2 Sam 18-20; Psalm 34; Romans 2
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The following text is from the English Standard Version.
2 Sam 18-20
Then David mustered the men who were with him and set over them commanders of thousands and commanders of hundreds.
And David sent out the army, one third under the command of Joab, one third under the command of Abishai the son of Zeruiah, Joab’s brother, and one third under the command of Ittai the Gittite. And the king said to the men, ”I myself will also go out with you.”
But the men said, ”You shall not go out. For if we flee, they will not care about us. If half of us die, they will not care about us. But you are worth ten thousand of us. Therefore it is better that you send us help from the city.”
The king said to them, ”Whatever seems best to you I will do.” So the king stood at the side of the gate, while all the army marched out by hundreds and by thousands.
And the king ordered Joab and Abishai and Ittai, ”Deal gently for my sake with the young man Absalom.” And all the people heard when the king gave orders to all the commanders about Absalom.
So the army went out into the field against Israel, and the battle was fought in the forest of Ephraim.
And the men of Israel were defeated there by the servants of David, and the loss there was great on that day, twenty thousand men.
The battle spread over the face of all the country, and the forest devoured more people that day than the sword.
And Absalom happened to meet the servants of David. Absalom was riding on his mule, and the mule went under the thick branches of a great terebinth, and his head caught fast in the oak, and he was suspended between heaven and earth, while the mule that was under him went on.
And a certain man saw it and told Joab, ”Behold, I saw Absalom hanging in an oak.”
Joab said to the man who told him, ”What, you saw him! Why then did you not strike him there to the ground? I would have been glad to give you ten pieces of silver and a belt.”
But the man said to Joab, ”Even if I felt in my hand the weight of a thousand pieces of silver, I would not reach out my hand against the king’s son, for in our hearing the king commanded you and Abishai and Ittai, ‘For my sake protect the young man Absalom.’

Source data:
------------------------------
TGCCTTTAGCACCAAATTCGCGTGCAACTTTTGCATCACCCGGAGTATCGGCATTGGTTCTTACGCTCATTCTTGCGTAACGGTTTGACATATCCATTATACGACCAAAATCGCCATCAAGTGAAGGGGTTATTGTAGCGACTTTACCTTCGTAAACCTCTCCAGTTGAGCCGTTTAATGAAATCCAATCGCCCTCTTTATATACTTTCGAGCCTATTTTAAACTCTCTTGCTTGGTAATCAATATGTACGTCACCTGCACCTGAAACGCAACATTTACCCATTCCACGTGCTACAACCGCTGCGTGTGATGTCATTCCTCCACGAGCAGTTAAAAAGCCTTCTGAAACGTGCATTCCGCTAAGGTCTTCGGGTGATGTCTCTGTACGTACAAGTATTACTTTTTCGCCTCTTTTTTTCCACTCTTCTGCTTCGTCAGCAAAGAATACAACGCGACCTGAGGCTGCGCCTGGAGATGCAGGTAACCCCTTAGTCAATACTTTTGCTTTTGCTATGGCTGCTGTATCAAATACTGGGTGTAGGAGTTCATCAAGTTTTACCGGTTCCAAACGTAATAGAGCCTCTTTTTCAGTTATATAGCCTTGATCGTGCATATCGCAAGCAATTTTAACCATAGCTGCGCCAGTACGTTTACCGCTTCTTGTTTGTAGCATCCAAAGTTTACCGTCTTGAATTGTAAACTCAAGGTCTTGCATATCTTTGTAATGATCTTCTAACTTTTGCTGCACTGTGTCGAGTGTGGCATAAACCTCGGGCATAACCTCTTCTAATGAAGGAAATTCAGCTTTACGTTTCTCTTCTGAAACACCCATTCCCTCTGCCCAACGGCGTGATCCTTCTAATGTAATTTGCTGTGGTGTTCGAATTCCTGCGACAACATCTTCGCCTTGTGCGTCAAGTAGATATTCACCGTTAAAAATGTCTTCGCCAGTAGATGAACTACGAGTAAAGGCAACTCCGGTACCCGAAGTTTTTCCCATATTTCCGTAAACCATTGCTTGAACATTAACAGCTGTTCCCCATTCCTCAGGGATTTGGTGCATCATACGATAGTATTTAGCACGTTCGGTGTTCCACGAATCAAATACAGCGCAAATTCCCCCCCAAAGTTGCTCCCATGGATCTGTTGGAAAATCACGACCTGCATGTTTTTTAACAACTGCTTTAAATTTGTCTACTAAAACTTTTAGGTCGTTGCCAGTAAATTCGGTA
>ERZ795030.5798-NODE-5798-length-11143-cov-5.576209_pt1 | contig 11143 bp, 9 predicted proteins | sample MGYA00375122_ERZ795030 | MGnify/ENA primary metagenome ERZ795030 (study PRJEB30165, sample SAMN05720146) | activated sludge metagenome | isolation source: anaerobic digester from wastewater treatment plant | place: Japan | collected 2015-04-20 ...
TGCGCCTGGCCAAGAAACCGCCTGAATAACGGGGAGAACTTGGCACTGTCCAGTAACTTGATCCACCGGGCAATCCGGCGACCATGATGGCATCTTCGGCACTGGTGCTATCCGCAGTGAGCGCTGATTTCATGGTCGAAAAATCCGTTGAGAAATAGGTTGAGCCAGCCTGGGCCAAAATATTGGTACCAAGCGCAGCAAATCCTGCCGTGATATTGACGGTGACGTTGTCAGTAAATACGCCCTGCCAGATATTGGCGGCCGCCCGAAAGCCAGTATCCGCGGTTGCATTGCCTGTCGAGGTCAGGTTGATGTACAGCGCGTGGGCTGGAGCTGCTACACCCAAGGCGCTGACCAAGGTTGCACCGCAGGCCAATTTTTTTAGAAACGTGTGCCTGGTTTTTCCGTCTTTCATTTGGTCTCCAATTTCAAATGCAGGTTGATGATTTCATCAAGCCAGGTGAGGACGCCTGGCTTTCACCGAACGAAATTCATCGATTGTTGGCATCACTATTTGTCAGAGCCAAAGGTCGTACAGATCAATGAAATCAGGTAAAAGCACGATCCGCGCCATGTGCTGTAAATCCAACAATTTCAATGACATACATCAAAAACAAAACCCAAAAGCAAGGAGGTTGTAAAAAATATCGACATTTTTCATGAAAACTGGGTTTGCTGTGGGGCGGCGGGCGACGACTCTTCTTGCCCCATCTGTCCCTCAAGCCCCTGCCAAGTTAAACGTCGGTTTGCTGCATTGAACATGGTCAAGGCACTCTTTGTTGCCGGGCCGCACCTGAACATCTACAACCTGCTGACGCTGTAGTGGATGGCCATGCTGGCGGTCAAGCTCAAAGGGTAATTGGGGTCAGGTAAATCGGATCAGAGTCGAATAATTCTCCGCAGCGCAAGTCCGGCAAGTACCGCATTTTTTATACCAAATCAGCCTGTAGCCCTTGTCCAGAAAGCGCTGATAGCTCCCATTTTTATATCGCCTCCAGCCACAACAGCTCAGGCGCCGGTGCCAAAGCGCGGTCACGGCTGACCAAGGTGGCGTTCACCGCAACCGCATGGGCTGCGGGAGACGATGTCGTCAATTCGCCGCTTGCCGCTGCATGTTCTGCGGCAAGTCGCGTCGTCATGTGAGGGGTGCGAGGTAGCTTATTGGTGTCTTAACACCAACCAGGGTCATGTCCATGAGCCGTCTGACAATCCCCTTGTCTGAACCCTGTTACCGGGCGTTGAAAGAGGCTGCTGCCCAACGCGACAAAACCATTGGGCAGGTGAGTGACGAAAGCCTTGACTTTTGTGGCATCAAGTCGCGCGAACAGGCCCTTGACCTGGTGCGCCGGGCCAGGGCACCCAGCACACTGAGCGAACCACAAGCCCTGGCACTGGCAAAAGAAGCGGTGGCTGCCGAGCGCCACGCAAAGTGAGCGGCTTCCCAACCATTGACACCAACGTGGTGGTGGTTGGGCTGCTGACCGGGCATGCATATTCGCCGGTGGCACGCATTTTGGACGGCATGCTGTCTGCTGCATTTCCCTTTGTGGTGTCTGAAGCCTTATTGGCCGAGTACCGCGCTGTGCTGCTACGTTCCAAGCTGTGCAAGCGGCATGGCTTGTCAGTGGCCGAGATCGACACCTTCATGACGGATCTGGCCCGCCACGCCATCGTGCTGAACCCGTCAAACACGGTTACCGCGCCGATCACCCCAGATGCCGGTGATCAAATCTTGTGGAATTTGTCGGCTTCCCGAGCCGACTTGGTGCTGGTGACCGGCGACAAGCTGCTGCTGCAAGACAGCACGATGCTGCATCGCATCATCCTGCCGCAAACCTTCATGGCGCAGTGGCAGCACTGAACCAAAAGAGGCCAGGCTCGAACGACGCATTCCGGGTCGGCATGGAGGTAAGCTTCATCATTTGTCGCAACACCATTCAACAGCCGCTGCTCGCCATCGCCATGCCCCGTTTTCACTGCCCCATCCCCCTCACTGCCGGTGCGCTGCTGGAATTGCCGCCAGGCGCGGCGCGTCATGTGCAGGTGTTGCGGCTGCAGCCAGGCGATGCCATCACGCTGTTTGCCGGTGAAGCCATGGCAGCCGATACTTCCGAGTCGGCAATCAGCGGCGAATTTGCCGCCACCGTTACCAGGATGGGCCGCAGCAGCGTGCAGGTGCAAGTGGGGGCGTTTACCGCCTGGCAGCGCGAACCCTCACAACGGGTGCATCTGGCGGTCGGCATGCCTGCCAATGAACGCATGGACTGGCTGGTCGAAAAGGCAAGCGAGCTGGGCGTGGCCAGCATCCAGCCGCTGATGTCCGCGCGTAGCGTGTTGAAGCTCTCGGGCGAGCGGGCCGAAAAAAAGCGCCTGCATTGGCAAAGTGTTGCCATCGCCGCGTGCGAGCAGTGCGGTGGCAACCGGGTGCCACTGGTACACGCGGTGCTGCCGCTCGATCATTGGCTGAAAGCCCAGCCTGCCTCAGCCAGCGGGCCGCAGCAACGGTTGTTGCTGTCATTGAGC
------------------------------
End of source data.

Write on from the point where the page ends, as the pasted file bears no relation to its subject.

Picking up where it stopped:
On the other hand, if I had dealt treacherously against his life (and there is nothing hidden from the king), then you yourself would have stood aloof.”
Joab said, ”I will not waste time like this with you.” And he took three javelins in his hand and thrust them into the heart of Absalom while he was still alive in the oak.
And ten young men, Joab’s armor-bearers, surrounded Absalom and struck him and killed him.
Then Joab blew the trumpet, and the troops came back from pursuing Israel, for Joab restrained them.
And they took Absalom and threw him into a great pit in the forest and raised over him a very great heap of stones. And all Israel fled every one to his own home.
Now Absalom in his lifetime had taken and set up for himself the pillar that is in the King’s Valley, for he said, ”I have no son to keep my name in remembrance.” He called the pillar after his own name, and it is called Absalom’s monument to this day.
Then Ahimaaz the son of Zadok said, ”Let me run and carry news to the king that the LORD has delivered him from the hand of his enemies.”
And Joab said to him, ”You are not to carry news today. You may carry news another day, but today you shall carry no news, because the king’s son is dead.”
Then Joab said to the Cushite, ”Go, tell the king what you have seen.” The Cushite bowed before Joab, and ran.
Then Ahimaaz the son of Zadok said again to Joab, ”Come what may, let me also run after the Cushite.” And Joab said, ”Why will you run, my son, seeing that you will have no reward for the news?”
‘Come what may,” he said, ”I will run.” So he said to him, ”Run.” Then Ahimaaz ran by the way of the plain, and outran the Cushite.
Now David was sitting between the two gates, and the watchman went up to the roof of the gate by the wall, and when he lifted up his eyes and looked, he saw a man running alone.
The watchman called out and told the king. And the king said, ”If he is alone, there is news in his mouth.” And he drew nearer and nearer.
The watchman saw another man running. And the watchman called to the gate and said, ”See, another man running alone!” The king said, ”He also brings news.”